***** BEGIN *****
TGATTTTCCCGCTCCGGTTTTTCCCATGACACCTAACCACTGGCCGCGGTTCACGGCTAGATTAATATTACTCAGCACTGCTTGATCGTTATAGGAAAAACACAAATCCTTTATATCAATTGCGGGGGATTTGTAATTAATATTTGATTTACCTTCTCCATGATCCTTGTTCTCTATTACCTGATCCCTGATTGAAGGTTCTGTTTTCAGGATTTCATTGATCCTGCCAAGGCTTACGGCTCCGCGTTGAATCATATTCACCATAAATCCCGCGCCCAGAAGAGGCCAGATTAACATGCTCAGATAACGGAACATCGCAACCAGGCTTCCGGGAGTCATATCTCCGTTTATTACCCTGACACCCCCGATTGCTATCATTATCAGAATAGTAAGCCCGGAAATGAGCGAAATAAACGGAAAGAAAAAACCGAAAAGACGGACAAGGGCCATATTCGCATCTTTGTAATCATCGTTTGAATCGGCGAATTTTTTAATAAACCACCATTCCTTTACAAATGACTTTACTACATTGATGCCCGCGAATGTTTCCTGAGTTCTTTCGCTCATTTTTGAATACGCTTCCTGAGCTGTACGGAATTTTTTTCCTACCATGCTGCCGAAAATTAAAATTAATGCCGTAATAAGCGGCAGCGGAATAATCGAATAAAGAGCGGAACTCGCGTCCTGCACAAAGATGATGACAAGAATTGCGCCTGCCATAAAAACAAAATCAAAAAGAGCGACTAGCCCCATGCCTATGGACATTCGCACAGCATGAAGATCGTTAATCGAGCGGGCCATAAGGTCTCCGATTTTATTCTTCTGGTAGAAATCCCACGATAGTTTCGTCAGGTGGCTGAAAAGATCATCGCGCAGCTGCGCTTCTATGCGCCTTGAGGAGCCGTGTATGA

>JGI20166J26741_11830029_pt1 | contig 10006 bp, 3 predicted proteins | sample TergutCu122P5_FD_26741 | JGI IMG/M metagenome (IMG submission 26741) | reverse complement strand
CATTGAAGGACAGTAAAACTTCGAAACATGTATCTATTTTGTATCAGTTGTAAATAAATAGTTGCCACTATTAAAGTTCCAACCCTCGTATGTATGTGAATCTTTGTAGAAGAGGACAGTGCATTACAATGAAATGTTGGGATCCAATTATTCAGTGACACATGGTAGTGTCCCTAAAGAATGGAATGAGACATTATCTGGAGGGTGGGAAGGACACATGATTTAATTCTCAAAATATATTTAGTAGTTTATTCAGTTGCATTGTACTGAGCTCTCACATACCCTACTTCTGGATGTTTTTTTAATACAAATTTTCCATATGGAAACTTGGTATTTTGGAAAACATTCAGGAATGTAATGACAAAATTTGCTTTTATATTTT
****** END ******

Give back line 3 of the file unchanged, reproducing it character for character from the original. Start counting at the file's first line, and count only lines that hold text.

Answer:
CATTGAAGGACAGTAAAACTTCGAAACATGTATCTATTTTGTATCAGTTGTAAATAAATAGTTGCCACTATTAAAGTTCCAACCCTCGTATGTATGTGAATCTTTGTAGAAGAGGACAGTGCATTACAATGAAATGTTGGGATCCAATTATTCAGTGACACATGGTAGTGTCCCTAAAGAATGGAATGAGACATTATCTGGAGGGTGGGAAGGACACATGATTTAATTCTCAAAATATATTTAGTAGTTTATTCAGTTGCATTGTACTGAGCTCTCACATACCCTACTTCTGGATGTTTTTTTAATACAAATTTTCCATATGGAAACTTGGTATTTTGGAAAACATTCAGGAATGTAATGACAAAATTTGCTTTTATATTTT